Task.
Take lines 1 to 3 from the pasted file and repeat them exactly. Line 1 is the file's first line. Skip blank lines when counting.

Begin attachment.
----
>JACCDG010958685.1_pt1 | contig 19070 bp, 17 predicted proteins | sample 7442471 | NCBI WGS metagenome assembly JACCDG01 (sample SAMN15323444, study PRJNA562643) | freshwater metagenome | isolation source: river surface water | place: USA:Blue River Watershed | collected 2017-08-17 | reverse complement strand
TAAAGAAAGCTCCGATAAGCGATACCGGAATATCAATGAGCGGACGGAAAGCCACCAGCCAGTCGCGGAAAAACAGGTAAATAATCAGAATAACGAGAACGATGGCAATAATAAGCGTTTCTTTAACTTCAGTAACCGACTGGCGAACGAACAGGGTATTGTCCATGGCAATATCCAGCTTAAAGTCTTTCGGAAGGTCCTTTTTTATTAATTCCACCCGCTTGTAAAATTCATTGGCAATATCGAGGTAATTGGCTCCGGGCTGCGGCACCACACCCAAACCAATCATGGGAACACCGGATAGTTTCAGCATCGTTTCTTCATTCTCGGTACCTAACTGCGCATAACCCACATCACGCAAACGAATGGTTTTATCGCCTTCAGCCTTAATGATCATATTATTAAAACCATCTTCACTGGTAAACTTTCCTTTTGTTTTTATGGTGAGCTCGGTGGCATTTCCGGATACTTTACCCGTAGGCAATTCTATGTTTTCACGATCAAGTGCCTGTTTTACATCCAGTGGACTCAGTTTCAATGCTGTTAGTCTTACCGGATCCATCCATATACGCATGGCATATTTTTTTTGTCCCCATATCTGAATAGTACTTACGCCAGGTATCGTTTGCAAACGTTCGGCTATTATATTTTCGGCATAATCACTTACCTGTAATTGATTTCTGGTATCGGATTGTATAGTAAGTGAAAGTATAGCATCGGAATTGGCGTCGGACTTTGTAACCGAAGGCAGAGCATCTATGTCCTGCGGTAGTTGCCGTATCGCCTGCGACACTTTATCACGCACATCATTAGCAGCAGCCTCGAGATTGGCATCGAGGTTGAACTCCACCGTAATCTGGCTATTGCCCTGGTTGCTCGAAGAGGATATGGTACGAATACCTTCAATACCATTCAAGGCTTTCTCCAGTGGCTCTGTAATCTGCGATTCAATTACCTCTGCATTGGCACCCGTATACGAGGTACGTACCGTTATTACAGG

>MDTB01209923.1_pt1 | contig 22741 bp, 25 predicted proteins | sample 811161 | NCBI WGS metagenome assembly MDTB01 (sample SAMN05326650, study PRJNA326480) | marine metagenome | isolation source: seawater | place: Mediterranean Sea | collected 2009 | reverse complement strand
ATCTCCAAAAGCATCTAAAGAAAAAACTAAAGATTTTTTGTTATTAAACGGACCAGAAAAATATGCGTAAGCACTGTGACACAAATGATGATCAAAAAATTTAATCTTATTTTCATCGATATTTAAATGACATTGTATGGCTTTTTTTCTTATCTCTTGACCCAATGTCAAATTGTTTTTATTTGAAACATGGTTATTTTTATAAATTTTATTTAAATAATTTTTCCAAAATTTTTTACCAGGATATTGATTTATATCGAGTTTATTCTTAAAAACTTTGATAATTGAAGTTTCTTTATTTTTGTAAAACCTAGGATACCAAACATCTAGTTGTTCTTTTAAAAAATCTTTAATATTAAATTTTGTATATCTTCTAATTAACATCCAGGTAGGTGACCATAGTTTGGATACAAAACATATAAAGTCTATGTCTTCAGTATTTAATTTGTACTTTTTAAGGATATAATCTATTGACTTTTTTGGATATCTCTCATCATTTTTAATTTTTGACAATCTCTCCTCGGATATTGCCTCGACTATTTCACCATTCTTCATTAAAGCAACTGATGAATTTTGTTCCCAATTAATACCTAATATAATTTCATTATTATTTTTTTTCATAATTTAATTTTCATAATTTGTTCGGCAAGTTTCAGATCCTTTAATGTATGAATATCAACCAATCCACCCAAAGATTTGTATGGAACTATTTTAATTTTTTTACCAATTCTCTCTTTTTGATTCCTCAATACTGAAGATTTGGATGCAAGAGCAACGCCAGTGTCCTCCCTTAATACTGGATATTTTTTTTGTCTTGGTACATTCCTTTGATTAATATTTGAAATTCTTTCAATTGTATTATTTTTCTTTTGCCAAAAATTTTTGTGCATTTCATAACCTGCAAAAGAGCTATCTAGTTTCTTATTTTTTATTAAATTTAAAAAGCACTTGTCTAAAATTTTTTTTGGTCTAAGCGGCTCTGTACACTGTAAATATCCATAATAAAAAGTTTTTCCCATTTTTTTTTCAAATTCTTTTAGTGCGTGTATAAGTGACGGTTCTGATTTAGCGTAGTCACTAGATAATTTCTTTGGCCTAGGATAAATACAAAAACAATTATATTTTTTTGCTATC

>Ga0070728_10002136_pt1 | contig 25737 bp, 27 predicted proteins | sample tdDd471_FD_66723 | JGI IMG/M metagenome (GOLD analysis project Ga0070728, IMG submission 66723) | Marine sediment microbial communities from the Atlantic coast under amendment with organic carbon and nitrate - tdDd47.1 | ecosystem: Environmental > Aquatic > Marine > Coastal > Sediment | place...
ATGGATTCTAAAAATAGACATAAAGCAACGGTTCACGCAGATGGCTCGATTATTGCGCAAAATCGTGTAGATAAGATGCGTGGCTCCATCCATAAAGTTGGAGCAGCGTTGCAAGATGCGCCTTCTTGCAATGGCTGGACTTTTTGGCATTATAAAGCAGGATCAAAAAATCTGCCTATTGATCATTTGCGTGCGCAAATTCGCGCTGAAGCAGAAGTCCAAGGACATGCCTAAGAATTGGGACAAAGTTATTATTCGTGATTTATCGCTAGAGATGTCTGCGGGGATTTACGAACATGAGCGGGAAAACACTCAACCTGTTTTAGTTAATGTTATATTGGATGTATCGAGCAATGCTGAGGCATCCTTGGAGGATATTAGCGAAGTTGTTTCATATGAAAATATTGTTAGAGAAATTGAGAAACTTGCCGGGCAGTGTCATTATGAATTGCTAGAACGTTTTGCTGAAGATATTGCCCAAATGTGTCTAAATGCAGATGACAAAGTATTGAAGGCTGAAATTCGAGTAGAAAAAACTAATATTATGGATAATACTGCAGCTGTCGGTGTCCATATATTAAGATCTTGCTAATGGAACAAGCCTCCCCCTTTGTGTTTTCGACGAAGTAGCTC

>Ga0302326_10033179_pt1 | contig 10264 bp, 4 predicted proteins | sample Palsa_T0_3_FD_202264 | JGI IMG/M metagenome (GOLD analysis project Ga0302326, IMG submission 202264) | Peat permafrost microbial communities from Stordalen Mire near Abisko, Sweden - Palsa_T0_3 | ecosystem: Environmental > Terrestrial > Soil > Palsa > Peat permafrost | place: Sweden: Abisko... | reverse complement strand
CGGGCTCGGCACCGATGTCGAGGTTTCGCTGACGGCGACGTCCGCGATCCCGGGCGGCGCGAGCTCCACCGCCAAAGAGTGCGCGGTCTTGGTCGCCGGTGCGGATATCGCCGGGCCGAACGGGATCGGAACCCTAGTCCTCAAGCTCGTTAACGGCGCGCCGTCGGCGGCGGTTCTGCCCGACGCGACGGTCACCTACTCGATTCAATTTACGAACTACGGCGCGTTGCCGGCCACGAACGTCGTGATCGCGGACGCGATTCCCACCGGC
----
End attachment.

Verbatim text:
>JACCDG010958685.1_pt1 | contig 19070 bp, 17 predicted proteins | sample 7442471 | NCBI WGS metagenome assembly JACCDG01 (sample SAMN15323444, study PRJNA562643) | freshwater metagenome | isolation source: river surface water | place: USA:Blue River Watershed | collected 2017-08-17 | reverse complement strand
TAAAGAAAGCTCCGATAAGCGATACCGGAATATCAATGAGCGGACGGAAAGCCACCAGCCAGTCGCGGAAAAACAGGTAAATAATCAGAATAACGAGAACGATGGCAATAATAAGCGTTTCTTTAACTTCAGTAACCGACTGGCGAACGAACAGGGTATTGTCCATGGCAATATCCAGCTTAAAGTCTTTCGGAAGGTCCTTTTTTATTAATTCCACCCGCTTGTAAAATTCATTGGCAATATCGAGGTAATTGGCTCCGGGCTGCGGCACCACACCCAAACCAATCATGGGAACACCGGATAGTTTCAGCATCGTTTCTTCATTCTCGGTACCTAACTGCGCATAACCCACATCACGCAAACGAATGGTTTTATCGCCTTCAGCCTTAATGATCATATTATTAAAACCATCTTCACTGGTAAACTTTCCTTTTGTTTTTATGGTGAGCTCGGTGGCATTTCCGGATACTTTACCCGTAGGCAATTCTATGTTTTCACGATCAAGTGCCTGTTTTACATCCAGTGGACTCAGTTTCAATGCTGTTAGTCTTACCGGATCCATCCATATACGCATGGCATATTTTTTTTGTCCCCATATCTGAATAGTACTTACGCCAGGTATCGTTTGCAAACGTTCGGCTATTATATTTTCGGCATAATCACTTACCTGTAATTGATTTCTGGTATCGGATTGTATAGTAAGTGAAAGTATAGCATCGGAATTGGCGTCGGACTTTGTAACCGAAGGCAGAGCATCTATGTCCTGCGGTAGTTGCCGTATCGCCTGCGACACTTTATCACGCACATCATTAGCAGCAGCCTCGAGATTGGCATCGAGGTTGAACTCCACCGTAATCTGGCTATTGCCCTGGTTGCTCGAAGAGGATATGGTACGAATACCTTCAATACCATTCAAGGCTTTCTCCAGTGGCTCTGTAATCTGCGATTCAATTACCTCTGCATTGGCACCCGTATACGAGGTACGTACCGTTATTACAGG

>MDTB01209923.1_pt1 | contig 22741 bp, 25 predicted proteins | sample 811161 | NCBI WGS metagenome assembly MDTB01 (sample SAMN05326650, study PRJNA326480) | marine metagenome | isolation source: seawater | place: Mediterranean Sea | collected 2009 | reverse complement strand